H.R.1068 - Let Wall Street Pay for Wall Street’s Bailout Act of 2009

To amend the Internal Revenue Code of 1986 to impose a tax on certain securities transactions to the extent required to recoup the net cost of the Troubled Asset Relief Program. view all titles (3)

All Bill Titles

  • Popular: Let Wall Street Pay for Wall Street’s Bailout Act of 2009 as introduced.
  • Official: To amend the Internal Revenue Code of 1986 to impose a tax on certain securities transactions to the extent required to recoup the net cost of the Troubled Asset Relief Program. as introduced.
  • Short: Let Wall Street Pay for Wall Street's Bailout Act of 2009 as introduced.

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  • sddall 02/20/2009 6:27am
    Link Reply
    + -1

    This tax will undoubtedly affect the number of shares traded on an absolute basis, thus reducing liquidity – a necessary ingredient in the effective pricing of assets. It’s the complete lack of liquidity, for example, which made collateralized mortgage obligations effectively worthless.

    The body of the bill suggests that such a tax would have a negligible impact on the average investor. I beg to differ. For example, a $10,000 trade (or approximately 100 shares of stock in Apple, Inc.) would increase the cost of a round trip transaction by $50. 100 shares is generally considered to be a minimum size for a trade, which would devastate any small business executing even a handful of similar trades each day.

    As you can see, while this bill may sound good on the surface, the effects, if it is passed, will reach anyone who wants to invest their money and will ruin many small business people who are not at fault for this distressing situation all Americans are struggling through.

  • Anonymous 02/20/2009 9:30am

    I’m an active trader in addition to having a day job as an engineer. With 100k in an account I may do $2 mil in transactions doing 20 trades a year (active trader - right). That will cost me $10k in taxes, are you kidding?? That’s 10% of my equity. At this point I am ready to take all my money out of the markets, banks etc. buy physicals and bury them in my backyard.

  • Anonymous 02/21/2009 2:16pm

    Wall Street will not pay anything for this. The brokers, mutual funds, pensions, insurance companies, and banks will simply pass this cost on to Main Street. Millions of retirees and middle class workers’ retirement funds will grow less, and losses will be enhanced. The spendable funds of these average citizens will be affected. Not Wall Street.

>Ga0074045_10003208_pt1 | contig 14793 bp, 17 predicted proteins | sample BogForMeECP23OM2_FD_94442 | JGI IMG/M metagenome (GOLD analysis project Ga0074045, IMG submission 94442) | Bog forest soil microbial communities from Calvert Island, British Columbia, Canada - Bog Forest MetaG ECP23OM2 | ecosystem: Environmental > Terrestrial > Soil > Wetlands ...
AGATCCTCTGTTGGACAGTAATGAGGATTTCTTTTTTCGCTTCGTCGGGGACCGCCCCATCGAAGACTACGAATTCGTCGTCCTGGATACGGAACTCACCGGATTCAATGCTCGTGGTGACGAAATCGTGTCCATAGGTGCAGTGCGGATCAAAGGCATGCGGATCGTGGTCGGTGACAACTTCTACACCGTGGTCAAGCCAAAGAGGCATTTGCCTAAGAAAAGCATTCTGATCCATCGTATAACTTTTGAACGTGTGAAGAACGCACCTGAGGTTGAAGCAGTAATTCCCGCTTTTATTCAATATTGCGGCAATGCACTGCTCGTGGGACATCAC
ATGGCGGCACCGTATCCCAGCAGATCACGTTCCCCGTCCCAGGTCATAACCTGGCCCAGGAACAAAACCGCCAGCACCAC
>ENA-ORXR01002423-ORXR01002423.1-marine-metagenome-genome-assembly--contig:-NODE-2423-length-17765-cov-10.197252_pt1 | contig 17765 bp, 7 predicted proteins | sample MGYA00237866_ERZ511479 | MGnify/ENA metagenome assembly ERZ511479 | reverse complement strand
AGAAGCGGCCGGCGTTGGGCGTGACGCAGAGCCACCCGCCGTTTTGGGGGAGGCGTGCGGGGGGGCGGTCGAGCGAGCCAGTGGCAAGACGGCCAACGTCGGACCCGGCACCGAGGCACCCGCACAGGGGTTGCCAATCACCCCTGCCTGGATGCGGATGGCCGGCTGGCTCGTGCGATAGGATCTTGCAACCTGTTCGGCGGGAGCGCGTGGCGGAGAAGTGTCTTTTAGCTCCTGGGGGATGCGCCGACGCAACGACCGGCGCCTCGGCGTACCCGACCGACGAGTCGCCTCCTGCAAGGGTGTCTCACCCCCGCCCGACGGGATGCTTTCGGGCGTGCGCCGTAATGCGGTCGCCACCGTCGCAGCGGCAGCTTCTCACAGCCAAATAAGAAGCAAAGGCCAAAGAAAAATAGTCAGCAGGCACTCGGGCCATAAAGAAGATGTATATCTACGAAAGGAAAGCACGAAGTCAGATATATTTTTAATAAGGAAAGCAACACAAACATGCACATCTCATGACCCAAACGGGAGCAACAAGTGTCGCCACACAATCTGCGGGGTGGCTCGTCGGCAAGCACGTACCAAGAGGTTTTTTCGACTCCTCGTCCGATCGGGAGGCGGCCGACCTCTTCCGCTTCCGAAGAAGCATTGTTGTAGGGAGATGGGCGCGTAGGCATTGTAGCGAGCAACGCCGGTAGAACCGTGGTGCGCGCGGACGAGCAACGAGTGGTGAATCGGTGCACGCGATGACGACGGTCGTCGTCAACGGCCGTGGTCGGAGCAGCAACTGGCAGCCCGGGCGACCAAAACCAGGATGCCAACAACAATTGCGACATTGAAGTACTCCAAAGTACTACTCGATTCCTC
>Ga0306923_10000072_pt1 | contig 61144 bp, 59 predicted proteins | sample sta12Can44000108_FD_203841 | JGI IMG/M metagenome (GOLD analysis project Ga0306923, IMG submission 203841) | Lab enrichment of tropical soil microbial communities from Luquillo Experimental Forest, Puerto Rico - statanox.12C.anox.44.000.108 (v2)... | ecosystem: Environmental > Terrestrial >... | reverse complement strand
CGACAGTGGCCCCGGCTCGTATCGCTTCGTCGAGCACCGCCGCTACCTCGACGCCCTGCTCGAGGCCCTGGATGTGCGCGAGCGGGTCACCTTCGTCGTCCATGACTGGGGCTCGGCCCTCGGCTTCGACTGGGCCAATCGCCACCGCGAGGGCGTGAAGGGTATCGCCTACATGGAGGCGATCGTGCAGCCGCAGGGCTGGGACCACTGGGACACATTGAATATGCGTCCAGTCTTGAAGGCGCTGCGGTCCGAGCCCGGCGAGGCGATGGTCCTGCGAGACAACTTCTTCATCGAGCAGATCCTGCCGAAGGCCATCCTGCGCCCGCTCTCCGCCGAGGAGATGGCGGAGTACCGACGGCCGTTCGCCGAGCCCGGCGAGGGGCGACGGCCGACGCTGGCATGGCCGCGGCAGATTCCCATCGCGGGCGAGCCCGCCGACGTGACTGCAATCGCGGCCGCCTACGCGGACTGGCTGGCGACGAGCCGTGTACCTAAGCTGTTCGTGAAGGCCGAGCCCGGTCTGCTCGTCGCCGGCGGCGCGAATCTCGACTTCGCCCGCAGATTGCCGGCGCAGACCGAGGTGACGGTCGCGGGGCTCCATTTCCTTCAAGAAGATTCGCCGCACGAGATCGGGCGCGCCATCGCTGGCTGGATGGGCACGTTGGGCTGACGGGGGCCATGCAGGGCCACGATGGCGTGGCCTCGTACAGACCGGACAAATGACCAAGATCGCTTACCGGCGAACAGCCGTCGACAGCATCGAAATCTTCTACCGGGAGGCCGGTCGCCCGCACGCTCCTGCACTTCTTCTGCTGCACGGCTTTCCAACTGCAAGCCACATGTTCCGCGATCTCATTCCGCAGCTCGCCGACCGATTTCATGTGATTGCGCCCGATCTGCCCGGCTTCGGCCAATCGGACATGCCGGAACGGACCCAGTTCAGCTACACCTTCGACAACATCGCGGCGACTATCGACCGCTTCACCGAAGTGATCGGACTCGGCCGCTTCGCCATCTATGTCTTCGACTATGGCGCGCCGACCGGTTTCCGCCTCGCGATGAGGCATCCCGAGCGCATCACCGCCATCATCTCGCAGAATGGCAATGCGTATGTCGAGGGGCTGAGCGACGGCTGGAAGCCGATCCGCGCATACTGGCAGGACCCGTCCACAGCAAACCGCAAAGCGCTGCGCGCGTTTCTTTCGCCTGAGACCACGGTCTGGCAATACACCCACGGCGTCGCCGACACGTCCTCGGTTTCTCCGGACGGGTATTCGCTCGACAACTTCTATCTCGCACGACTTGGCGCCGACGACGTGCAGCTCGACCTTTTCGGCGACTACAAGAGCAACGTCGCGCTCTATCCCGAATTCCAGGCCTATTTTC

• Anonymous 02/21/2009 2:17pm

    Does Congress have a web site where people can comment on bills like this?

  • Anonymous 02/21/2009 2:52pm

    Yes. Click thyis link and sign the petition.

  • Anonymous 02/22/2009 7:18pm

    News Flash- London or Hong Kong to become new financial center of the world as all active trading goes overseas to avoid paying taxes on another idiot Congressman’s clueless idea of how things work.

  • Anonymous 02/25/2009 1:22pm

    It’s not the active trading in the securities that caused the credit crisis. The fault lie with the WS firms who originated these debt-related securities and derivatives and sold them to investors. This is the third major debt underwriting scandal in the last 20 years.

  • Anonymous 02/26/2009 6:25am

    As a CPA specializing in trader taxation, I have clients whose 1099s easily exceed $50M in a year. Adding $62,500 in taxes onto their proceeds will basically remove them, and millions of other small players, from the market, thereby reducing liquidity. So the little guys are supposed to pay for Wall Street. Brilliant, let’s invent new taxes to fix the problem!

  • Anonymous 02/26/2009 7:52pm

    This started with Congress trying to control commodities. It began with food and farming and overseas aid and went on to gas, which we don’t have to pay for anymore because Congress said we pay too much and suddenly prices dropped.

    The securities were originally the mortgages that ACORN and Obama sued over and mortgages were free for everyone. So, since ACORN and Obama guaranteed these mortgages, they were sold overseas and guaranteed.

  • GunnyG 02/27/2009 9:13am

    More liberal attack on the economy.

  • Anonymous 03/02/2009 9:07am

    The private investor has been informed that the old buy and hold strategies espoused in the 1990s are dead. There are now many ordinary middle class people who have decided not to sit idly by and let others lose their money and are working hard to learn to invest on their own.

    And as is always the case, where there are people working hard to better themselves, our government is always there to make sure they are penalized for their efforts.

  • dgompert 03/02/2009 9:31am

    This bill doesn’t make Wall St. pay for Wall St. in the slightest. The bigger players, such as hedge funds, will simply move their activities off the exchanges and/or shore to avoid the tax. In addition the way the bill appears to be constructed it poses an unusually high tax on Options since it is based on Notional Value of the transaction. That will only serve to cause investors to take on more risk as the costs of protecting positions will increase. This will cause more forced liquidations of equity positions placing an additional drag on prices in a lower liquidity environment. Equity Markets aren’t to blame for this mess, they’re the victims. Haven’t they suffered enough?